So this bothers me. It bothers me that I just sort of consumed this bit of pop culture presentation without thinking more critically about it. And it also bothers me that something brutal and fucking horrible that the United States government perpetrated on innocent people—in this case innocent people with psychiatric problems who then had those problems made exponentially worse and in many case ceased to be able to function independently afterwards—is basically a dismissive punchline. And I don’t think it’s even something that’s being done willfully; apparently when the ugly facts of MKUltra came to light, the thing the media latched on to most was the line about LSD. So I’d imagine that it’s something writers remembered hearing about without looking into it more deeply, and used it as a throw-away reference, and then the next generation of writers picked it up and it’s just become a meme.

Kind of like that fucking ‘humans only use 10% of their brain’ bullshit that I wish we could just kill with fire but it’s got a life of its own now too just because it’s been repeated so many times.

This circles back to a weird and uncomfortable place for me, because I’ve gone on record before saying that I don’t think it’s the responsibility of movies/tv/etc to get science right. I’d rather have a good story even if that means bending the rules—though I do also think that it’s goddamn lazy writing when people just can’t be arsed to even check. Particularly when hewing closer to the facts would actually make for a more interesting conceptual framework than the lazy bullshit you pulled out of your ass, which happens often. And I still do hold to my position that if we’re looking to the movies to be educational vehicles, we’re fucked anyway because we’ve failed our schools and therefore the kids in them so badly.

But on the other hand now, this is a place where I got skunked by something that wasn’t quite true and didn’t take it upon myself to look any deeper. Which is mostly on me, but also feels like a failure of writing. It does show the power of pop culture to shape perception in very subtle ways, and makes me wonder what else I’m missing the gross (perhaps literally) detail on because it just doesn’t even seem that important when it comes up.

And it also does feel like an educational failure. Not that I think all children should have to specifically learn about MKULtra and Donald Ewen Cameron (gosh, want to make sure kids will never want to trust a psychologist again ever?), but this is one more little, tinkling horror in the giant black bag full of pustule-laden zombie demon clowns that is modern American history. I don’t know how it is currently, but we spent plenty of time learning how shitty the US government was to the Native Americans (very important) and then sort of… glossed over the rest with a sense of well yes, the civil rights movement happened and now black people can vote and isn’t that awesome, and there was the Cold War and things got a bit grim and the Cuban Missile Crisis wasn’t really a thing to be proud of but it’s all better now, right? Go America!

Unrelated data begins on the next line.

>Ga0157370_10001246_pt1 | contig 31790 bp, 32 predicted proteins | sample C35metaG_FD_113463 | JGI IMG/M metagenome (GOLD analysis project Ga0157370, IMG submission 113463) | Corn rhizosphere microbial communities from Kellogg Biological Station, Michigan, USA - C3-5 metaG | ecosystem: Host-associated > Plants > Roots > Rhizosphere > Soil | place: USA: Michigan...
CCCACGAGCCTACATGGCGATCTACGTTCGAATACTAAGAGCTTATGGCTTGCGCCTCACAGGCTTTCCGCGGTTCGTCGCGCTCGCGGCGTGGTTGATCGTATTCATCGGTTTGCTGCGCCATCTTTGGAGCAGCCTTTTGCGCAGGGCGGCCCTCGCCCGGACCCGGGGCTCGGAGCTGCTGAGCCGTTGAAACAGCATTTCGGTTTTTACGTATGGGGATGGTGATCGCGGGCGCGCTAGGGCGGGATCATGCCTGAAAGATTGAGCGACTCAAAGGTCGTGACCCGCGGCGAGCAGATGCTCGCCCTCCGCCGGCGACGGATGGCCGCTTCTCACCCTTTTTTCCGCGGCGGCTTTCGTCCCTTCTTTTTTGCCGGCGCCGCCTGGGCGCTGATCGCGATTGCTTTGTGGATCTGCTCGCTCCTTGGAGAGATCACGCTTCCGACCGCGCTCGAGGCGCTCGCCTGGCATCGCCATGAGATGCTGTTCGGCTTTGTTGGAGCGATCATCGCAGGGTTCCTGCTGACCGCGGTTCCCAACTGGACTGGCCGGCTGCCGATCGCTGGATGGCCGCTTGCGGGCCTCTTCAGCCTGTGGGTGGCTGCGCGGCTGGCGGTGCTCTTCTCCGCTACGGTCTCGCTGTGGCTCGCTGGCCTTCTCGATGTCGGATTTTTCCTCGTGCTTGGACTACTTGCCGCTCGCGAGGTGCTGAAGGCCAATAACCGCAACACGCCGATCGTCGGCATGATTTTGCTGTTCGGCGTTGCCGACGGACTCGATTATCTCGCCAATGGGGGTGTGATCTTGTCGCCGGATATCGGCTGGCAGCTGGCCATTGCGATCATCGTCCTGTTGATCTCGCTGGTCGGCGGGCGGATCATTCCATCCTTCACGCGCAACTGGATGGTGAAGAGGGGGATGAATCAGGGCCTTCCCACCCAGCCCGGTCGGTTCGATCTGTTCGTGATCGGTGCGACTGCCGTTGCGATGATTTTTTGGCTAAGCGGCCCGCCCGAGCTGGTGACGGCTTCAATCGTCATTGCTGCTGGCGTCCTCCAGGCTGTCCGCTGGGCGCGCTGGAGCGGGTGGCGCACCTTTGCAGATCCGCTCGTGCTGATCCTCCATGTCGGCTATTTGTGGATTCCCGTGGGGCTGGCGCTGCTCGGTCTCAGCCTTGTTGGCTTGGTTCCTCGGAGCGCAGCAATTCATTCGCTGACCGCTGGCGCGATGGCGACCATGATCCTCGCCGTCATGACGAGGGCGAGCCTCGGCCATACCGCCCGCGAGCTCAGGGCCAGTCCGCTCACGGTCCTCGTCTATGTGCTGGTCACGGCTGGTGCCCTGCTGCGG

When in fact, the more I learn about recent history the more I’m horribly, horribly unsurprised about everything that’s gone down since 2001.

I don’t really have a good answer for any of this. I’m still thinking it through. I mostly just want to register how very disturbed I feel about… everything, right now. If nothing else, this is a harsh reminder about the importance of not only what you say, but how you say it. And at the least I’m going to try to take this as a lesson to be more mindful about knowledge I’ve picked up as a meme rather than via research, and just take the time to at least use the damn Google. For all that we have so much knowledge at our fingertips, it’s still frighteningly easy for something to get distorted so out of shape that it doesn’t even seem like it’s worth a second look.

2 thoughts on “Pop culture matters, and education, and history, and…

  1. Reply Cerulean Spork Feb 20,2015 16:27

    & this which mirrors a very similar Chicago cop torture of suspect/POW scandal from 1960-70 era


  2. Reply JohnD Mar 7,2015 10:35

    Anyone expecting spontaneous goodness from the average person is in for a shock. As Hobbes wrote, “the life of man (is) solitary, poor, nasty, brutish, and short”. In the past century, we have made amazing strides in getting better. We’ve outlawed most of the practices that used to be so common as to be unremarkable (e.g., wholesale slaughter of your enemies, war for profit, child labor). Sadly, a few vocal and powerful folks who either haven’t lived through the bad times personally (e.g., anti-vaxxers) or who have a vested interest in making things worse (e.g., flat-taxers).